As opposed to private banking, wealth management services are more about the advisory component. Your wealth management advisor will not be able to open your bank accounts or get your banking transactions done but will work with you on a one to one basis to help you determine the types of investments or accounts that are best suited for your needs. 

Who offers wealth management services?

Wealth management firms, and large financial institutions with a wealth management division, offer these services.

However, various independent financial firms may also sometimes provide these services to attract clients. Additionally, independent wealth advisors and portfolio managers (holding the required license) may also offer these services. 

There are many financial institutions offering wealth management services, especially in Singapore which is a major financial hub. However, these service providers’ proficiency may not always be equivalent to a specialized wealth management firm.

Clients catered by wealth management firms

Wealth management firms offer their services to accredited investors. These could include individuals, families, or even trust groups. 

When a bank provides these services, the clients usually include business entities or affluent individuals.

Wealth management services

  • Legal and estate planning
  • Accounting and tax services
  • Charitable giving plans
  • Help with starting or selling a business
  • Examination of healthcare and social security benefits
  • Investment management and advice, including retirement planning

Wealth managers locate and liaise with professionals of related fields to ensure that the above services are fulfilled for their clients in the best possible manner.

Wealth management products

These may or may not be directly offered by wealth management firms and financial institutions.

  • Insurance
  • Liquid assets
  • Home finance
  • Short-term investments
  • Long-term investments

Summary of comparison between private banking and wealth management

Here’s a table summarizing the key differences between the two:

Private Banking Wealth Management
Definition Refers to the provision of individualized financial solutions Refers to the complete management of a client’s financial portfolio
Scope of service Narrower

      Primarily focused on banking products and services.


      Extends to all aspects of wealth such as tax planning, retirement, succession planning, as well as philanthropy

      Liaising with professionals of multiple fields is often required to serve the client

Main objective Provides personalized banking solutions with high touch points. Helps to manage, grow and preserve the overall wealth of a customer. 
Type of organizations Banks and financial institutions. Wealth management firms, banks, and financial institutions.
Types of client Affluent individuals and business entities. High net worth individuals, families, and trust groups.
Types of asset Banking products and solutions. All classes of assets.
Compensation term of the firm or servicing manager Based on income generated from clients’ assets credited with the bank and commission from product sales and transactions. Retainer fee along with a price for an asset under management, which favors impartiality in recommendations.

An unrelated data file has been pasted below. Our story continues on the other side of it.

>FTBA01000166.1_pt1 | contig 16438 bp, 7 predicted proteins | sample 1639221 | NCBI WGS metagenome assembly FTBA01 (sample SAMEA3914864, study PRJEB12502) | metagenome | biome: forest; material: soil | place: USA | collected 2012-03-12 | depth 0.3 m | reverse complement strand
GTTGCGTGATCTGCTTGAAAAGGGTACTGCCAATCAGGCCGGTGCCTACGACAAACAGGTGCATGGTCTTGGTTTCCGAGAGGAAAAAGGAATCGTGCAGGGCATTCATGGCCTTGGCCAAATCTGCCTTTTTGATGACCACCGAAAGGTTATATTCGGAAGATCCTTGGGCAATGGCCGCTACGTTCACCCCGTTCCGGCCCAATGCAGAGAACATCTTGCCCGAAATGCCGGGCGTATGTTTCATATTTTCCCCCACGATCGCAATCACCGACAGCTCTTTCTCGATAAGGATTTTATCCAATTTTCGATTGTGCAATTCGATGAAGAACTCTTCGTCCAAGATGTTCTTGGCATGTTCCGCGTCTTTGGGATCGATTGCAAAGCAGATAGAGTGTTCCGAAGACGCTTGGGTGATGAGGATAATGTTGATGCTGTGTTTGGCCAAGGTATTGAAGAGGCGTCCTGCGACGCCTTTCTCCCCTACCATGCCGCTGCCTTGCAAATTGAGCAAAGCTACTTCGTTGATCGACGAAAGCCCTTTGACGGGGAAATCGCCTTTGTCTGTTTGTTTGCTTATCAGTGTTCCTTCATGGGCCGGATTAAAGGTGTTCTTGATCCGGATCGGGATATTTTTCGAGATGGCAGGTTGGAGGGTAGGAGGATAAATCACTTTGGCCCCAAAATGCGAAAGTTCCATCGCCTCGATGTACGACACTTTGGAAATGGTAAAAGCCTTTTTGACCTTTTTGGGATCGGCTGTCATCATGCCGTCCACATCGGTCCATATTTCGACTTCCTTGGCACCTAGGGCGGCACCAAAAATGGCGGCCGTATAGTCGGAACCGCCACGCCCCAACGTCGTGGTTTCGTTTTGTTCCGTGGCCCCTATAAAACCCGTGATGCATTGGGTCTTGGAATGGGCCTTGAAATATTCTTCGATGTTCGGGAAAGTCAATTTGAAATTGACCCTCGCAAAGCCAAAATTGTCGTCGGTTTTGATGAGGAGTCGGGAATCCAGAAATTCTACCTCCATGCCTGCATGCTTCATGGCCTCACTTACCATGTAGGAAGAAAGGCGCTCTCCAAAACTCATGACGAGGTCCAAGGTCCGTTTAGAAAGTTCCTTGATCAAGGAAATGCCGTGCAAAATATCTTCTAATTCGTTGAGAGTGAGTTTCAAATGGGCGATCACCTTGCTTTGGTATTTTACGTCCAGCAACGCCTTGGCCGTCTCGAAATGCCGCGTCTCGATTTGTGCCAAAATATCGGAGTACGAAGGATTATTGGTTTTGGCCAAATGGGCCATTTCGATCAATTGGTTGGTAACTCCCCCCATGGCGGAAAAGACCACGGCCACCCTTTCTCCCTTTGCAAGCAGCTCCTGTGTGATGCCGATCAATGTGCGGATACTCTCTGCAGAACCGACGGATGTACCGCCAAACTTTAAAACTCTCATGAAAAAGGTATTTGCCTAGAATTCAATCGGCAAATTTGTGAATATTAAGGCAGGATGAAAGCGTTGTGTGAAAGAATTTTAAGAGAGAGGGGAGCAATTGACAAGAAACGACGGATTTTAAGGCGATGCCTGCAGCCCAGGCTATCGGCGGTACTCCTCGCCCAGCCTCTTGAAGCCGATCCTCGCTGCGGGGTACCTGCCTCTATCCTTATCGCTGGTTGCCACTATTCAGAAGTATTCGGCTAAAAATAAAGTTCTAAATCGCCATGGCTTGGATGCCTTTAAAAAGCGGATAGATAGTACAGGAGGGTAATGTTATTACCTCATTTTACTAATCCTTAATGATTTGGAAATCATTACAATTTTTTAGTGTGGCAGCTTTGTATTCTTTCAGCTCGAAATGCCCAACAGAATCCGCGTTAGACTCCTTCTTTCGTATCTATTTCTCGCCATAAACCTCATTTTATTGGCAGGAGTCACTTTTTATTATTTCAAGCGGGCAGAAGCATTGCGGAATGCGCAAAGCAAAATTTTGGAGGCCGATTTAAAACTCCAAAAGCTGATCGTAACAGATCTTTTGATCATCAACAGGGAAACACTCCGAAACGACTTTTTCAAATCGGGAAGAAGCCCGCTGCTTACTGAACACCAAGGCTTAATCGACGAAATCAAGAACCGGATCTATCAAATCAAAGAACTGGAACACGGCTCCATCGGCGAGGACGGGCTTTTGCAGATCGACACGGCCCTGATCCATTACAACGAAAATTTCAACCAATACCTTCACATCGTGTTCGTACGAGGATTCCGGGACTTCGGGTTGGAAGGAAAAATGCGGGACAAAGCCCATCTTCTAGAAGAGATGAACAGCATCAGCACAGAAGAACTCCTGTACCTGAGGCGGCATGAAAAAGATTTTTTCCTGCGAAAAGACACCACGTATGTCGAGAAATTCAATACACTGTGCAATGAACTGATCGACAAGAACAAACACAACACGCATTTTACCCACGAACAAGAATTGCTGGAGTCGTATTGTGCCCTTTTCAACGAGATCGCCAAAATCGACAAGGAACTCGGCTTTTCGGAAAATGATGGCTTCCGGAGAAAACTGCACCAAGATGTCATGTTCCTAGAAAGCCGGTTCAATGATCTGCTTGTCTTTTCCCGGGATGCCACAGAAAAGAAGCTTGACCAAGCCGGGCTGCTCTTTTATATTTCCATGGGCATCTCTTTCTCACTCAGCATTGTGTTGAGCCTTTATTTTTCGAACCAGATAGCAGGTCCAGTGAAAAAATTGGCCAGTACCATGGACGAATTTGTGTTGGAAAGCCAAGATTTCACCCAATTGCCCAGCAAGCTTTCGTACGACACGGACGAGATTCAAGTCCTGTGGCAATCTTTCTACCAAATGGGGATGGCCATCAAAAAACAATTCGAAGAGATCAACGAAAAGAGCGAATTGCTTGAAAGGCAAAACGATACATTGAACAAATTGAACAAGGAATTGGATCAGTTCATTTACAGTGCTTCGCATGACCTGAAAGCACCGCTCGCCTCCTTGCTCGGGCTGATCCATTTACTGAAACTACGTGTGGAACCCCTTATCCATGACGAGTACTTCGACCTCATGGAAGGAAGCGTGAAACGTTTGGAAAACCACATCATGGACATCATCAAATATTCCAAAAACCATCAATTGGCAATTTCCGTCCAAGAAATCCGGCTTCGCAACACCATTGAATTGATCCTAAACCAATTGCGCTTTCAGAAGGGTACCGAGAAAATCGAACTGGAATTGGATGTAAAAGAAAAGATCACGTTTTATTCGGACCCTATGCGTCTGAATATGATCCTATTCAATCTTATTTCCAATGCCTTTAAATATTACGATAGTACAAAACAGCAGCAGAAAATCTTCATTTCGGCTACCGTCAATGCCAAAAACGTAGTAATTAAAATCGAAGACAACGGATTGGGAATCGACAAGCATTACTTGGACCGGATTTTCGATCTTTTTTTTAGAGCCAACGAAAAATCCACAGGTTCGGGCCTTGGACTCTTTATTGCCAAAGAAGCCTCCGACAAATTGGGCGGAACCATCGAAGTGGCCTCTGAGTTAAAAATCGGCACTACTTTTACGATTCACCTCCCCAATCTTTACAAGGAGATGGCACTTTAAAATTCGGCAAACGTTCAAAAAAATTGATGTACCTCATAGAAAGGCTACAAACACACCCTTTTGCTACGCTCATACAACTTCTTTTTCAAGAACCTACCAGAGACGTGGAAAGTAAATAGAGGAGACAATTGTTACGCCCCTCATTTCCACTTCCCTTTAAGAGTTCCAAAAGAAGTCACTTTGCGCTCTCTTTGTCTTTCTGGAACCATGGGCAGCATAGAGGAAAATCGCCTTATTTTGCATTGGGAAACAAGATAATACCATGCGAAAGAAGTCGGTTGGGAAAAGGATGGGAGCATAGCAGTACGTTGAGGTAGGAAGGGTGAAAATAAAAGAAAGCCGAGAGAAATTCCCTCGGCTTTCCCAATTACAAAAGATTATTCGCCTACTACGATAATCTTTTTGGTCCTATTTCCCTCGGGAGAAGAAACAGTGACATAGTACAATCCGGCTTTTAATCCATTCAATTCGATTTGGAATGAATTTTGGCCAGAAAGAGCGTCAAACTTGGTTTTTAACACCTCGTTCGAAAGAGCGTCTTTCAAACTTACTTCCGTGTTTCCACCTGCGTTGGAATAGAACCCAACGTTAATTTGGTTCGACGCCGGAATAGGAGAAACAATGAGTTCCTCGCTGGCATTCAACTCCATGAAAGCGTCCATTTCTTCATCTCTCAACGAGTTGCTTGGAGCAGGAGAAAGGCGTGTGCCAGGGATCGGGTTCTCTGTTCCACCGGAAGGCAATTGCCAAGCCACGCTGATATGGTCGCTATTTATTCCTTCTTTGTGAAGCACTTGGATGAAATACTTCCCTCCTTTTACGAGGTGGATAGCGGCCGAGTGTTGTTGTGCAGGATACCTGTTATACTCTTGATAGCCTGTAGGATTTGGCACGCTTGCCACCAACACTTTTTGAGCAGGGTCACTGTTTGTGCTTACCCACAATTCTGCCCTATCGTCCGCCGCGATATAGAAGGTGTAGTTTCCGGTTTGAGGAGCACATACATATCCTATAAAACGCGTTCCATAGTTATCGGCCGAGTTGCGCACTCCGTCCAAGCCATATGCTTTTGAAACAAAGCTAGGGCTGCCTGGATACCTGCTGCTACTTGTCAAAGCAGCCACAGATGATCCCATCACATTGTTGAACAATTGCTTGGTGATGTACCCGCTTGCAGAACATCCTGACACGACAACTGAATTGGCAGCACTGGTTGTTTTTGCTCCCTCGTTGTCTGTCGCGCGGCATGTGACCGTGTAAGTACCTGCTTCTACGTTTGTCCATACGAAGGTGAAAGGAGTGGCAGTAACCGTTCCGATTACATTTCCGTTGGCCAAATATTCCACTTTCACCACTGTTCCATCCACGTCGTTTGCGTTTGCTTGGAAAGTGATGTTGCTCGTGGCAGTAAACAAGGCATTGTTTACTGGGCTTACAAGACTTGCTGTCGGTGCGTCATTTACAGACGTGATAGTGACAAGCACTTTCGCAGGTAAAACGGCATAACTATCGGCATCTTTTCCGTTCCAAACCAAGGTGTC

Individuals who qualify for Accredited Investors status would typically have access to both private banking and wealth management services, but the latter offers more bespoke solutions and services than the former. 

While it is true that private banking may also provide guidance on broad-scale investment options, it is not involved with the actual investment process for the client. They often choose private banking for the sheer comfort of easy banking services like opening accounts, fund transfers, etc. 

Wealth management, however, has a far broader scope than private banking. It caters to the set of clients who are not just looking for convenient banking services but higher-level consultations on investing assets and improving their overall financial standing. 

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Haruhito Imakoji

<strong>Co-Founder, Chief Executive Officer</strong> <br /><br /> Haruhito was the Executive Director of Marcuard Heritage Singapore Pte Ltd, a Swiss multi family office. He was instrumental in building up their European and Asian clientele base which comprised of a global network of asset managers, distribution partners, and legal & tax specialists. Prior to that, he held various positions for 10 years in Deutsche Bank where he gained extensive experience in various Asian markets. <br /><br /> Haruhito has been accredited as a Trust and Estate Practitioner (TEP) by STEP, and as a Financial Industry Certified Professional (FICP) by Singapore’s Institute of Banking and Finance. His vision for Salzworth is to steer it to establish multi-asset class portfolios and funds that seek to achieve steady returns for investors. <br /><br /> <a href="" target="_blank" rel="noopener">More information about Haruhito Imakoji</a>